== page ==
The enterprise is in the grip of a BYOD revolution, with workers shunning corporate IT and using personal devices instead. Or are they?
A day rarely passes in the IT industry without someone speaking out about the Bring Your Own Device (BYOD) “phenomenon” that’s apparently taking the enterprise by storm. Such conversations usually go hand-in-hand with talk about the increased pressure this is putting on the humble CIO and IT departments.
If we take this rhetoric at face value, one might assume that UK plc is now being exclusively run on workers’ personal devices, while their IT department-issued kit sits gathering dust.
I can safely say the level of activity and commitment to BYOD is grossly exaggerated.
But does this (admittedly exaggerated) scene bear any resemblance to what’s really going on in the enterprise today, or is the popularity of BYOD being overstated by vendors with vested interests?
Pierre Hall, solutions director of workplace and software at IT services giant Computacenter, said he’s seen little to suggest we’re in the grips of a widespread BYOD revolution.
“There is a lot of talk about this wholesale march towards IT not giving employees technology and then allowing them to pick their own and bring that into the workplace instead, but I don’t see it taking place in UK enterprises particularly strongly,” Hall told IT Pro.
“I’m not refuting that there is a drive to let people accommodate their own technology [in the workplace], but [there is no] wholesale replacement strategy going on at the moment.”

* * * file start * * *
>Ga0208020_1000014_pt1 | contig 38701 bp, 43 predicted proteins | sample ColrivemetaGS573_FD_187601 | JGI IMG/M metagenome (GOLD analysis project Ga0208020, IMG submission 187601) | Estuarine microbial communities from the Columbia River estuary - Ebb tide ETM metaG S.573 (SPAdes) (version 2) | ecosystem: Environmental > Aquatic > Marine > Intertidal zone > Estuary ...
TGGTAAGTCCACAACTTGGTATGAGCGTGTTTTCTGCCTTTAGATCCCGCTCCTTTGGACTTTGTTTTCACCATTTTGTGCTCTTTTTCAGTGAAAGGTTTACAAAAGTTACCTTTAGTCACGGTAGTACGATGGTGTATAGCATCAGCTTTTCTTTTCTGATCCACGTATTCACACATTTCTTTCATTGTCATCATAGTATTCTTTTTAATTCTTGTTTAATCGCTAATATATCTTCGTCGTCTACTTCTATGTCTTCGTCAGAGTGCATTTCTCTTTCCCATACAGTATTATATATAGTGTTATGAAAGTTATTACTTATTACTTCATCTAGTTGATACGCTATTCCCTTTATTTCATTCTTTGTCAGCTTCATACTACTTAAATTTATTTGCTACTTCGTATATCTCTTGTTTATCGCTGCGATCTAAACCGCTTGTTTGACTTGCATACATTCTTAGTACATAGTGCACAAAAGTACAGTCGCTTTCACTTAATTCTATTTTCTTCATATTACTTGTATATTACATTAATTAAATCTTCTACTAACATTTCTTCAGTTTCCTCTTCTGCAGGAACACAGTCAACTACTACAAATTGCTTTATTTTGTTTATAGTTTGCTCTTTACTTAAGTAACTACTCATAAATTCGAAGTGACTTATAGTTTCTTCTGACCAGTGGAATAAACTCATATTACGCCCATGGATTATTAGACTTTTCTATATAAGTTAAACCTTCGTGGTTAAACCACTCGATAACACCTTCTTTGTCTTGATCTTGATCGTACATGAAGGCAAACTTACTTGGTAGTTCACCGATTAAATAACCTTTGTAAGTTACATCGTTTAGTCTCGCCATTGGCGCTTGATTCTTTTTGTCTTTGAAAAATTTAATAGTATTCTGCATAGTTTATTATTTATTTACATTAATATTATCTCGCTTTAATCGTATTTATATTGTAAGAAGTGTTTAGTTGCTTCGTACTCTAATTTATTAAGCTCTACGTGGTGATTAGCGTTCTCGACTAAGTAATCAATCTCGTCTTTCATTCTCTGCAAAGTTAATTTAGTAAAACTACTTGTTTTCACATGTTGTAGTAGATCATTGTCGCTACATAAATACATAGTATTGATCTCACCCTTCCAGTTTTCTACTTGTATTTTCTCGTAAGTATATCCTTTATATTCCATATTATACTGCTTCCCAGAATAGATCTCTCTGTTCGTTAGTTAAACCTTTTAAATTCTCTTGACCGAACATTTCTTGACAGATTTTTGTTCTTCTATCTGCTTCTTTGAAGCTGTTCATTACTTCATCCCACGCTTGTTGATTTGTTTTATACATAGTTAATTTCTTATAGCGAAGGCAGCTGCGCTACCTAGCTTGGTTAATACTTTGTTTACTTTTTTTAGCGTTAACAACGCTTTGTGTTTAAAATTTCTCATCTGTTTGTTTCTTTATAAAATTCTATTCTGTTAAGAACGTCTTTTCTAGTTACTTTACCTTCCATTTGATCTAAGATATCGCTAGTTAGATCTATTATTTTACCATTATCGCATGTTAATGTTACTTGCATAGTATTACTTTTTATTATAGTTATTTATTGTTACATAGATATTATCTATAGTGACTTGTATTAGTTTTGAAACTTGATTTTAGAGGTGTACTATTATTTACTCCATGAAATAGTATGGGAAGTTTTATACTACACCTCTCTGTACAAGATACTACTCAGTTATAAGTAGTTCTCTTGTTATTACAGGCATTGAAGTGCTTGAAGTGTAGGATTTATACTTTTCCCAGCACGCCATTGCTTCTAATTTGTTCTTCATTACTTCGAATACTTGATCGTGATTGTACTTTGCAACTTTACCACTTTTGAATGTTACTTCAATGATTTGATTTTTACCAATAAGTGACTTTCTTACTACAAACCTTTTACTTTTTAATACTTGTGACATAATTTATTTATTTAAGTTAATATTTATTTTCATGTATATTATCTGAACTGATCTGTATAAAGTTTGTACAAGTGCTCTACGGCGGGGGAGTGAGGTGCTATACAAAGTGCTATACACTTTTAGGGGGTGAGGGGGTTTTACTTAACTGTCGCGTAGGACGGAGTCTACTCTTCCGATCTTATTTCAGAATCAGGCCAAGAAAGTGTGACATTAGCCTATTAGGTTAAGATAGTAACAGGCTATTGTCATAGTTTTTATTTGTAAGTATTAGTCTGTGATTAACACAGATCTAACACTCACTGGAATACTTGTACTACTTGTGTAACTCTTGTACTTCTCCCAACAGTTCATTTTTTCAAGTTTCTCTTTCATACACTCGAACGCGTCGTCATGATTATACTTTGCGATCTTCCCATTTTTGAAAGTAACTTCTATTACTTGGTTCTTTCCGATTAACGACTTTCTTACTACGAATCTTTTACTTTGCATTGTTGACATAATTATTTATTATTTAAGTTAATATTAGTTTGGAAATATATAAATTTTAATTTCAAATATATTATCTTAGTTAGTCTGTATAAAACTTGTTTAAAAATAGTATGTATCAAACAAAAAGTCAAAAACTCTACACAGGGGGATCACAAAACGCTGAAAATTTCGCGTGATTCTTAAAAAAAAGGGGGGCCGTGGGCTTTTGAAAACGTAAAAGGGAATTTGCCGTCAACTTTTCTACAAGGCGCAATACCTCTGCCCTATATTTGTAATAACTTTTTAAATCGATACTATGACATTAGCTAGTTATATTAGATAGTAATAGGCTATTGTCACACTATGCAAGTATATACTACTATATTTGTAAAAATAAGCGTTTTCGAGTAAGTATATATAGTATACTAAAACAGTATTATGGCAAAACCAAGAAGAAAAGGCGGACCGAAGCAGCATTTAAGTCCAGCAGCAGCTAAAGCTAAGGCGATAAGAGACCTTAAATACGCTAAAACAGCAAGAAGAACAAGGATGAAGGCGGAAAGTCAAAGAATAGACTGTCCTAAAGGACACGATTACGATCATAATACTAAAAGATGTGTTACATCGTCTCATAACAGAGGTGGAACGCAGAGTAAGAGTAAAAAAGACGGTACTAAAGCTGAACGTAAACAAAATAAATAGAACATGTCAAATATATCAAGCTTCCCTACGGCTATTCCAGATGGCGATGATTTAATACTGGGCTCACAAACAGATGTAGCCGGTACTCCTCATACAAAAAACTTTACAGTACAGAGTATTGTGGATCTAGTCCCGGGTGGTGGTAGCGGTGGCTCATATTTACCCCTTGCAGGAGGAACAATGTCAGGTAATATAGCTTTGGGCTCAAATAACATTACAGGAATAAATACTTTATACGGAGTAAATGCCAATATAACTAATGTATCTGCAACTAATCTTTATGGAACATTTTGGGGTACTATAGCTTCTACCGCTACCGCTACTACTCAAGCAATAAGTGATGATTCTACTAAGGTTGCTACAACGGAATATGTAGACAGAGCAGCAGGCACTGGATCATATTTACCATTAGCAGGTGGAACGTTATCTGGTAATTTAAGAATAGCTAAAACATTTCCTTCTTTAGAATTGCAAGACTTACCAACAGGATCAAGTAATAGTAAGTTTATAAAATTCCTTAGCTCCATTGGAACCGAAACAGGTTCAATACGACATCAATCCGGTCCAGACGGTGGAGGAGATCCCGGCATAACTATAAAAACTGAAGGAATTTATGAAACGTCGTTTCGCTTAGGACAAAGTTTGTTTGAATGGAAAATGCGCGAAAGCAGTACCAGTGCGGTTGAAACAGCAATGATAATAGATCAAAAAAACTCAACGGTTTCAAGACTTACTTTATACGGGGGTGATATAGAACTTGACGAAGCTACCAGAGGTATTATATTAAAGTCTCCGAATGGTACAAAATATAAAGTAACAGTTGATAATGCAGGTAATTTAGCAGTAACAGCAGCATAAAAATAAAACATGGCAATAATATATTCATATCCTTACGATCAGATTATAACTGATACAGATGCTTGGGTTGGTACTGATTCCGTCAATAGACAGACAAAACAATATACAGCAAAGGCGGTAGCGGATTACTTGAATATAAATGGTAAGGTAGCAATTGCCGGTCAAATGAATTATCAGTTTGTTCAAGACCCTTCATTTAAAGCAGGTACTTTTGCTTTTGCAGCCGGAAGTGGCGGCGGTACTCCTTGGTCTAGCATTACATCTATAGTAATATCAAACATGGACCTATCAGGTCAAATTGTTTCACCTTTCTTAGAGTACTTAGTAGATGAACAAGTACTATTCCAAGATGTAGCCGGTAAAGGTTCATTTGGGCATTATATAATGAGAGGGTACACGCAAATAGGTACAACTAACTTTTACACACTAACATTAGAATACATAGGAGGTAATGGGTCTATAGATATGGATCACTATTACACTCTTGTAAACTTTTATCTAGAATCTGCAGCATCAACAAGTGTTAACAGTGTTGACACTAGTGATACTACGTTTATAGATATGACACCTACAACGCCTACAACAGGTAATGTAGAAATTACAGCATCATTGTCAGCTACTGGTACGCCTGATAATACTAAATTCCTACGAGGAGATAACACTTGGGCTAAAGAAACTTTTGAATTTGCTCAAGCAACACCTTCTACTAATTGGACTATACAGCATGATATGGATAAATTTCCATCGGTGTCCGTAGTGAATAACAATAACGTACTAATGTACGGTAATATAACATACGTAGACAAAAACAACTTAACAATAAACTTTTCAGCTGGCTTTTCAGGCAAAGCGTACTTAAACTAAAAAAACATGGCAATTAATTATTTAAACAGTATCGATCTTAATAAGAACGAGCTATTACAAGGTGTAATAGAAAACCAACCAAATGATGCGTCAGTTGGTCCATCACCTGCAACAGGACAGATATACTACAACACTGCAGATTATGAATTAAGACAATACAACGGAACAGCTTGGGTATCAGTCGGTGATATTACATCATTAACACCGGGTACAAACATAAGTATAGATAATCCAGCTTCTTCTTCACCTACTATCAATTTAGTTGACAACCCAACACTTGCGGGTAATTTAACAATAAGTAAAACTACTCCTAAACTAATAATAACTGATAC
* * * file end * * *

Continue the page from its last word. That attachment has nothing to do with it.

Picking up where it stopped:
Dale Vile, research director at analyst Freeform Dynamics, backed Hall’s view and described BYOD as something everyone’s talking about, but very few are actually doing.
“I can safely say the level of activity and commitment to BYOD is grossly exaggerated, but it is an extremely difficult area to research,” he told IT Pro.
“No one in a leadership role wants to look like a Neanderthal, so the knee-jerk responses to [questions about] BYOD are invariably positive.
“What’s clear, though, is most IT and business leaders haven’t got it worked out yet,” Vile added.
BYOD is often cited as a difficult trend to track because adopters operate under the radar of IT, but Vile’s not so sure how true that actually is.
“Most [enterprise IT departments] have a pretty good idea of what is connecting to the network...as an increasing number have access control layers that track and validate all network connections and apply policy depending on the user, the device and the network they are coming in over,” he explained.
“Even in a less proactively managed environment, it isn’t hard to track,” Vile added.
Even so, that doesn’t mean people aren’t using personal devices for work purposes, argued Sam Routledge, solutions director at Marlow-based IT reseller Softcat.
“Whether or not companies are making provisions for this stuff or have a BYOD policy in place, it doesn’t matter, because you can bet your bottom dollar people are already using their own devices to connect to corporate networks,” he told IT Pro.
“Unless you’re the most locked down organisation out there, they will find a way.”
And when they do, they mainly use their devices to access company email accounts or files sharing sites, he claimed.
“People want access to something resembling a work environment outside of business hours and locations...that’s not restricted to any particular department or type of worker,” said Routledge.
“They want to be able to access email 24/7 and increasingly want to access files and folders on any device, which is evidenced by the prevalence of things like Dropbox.”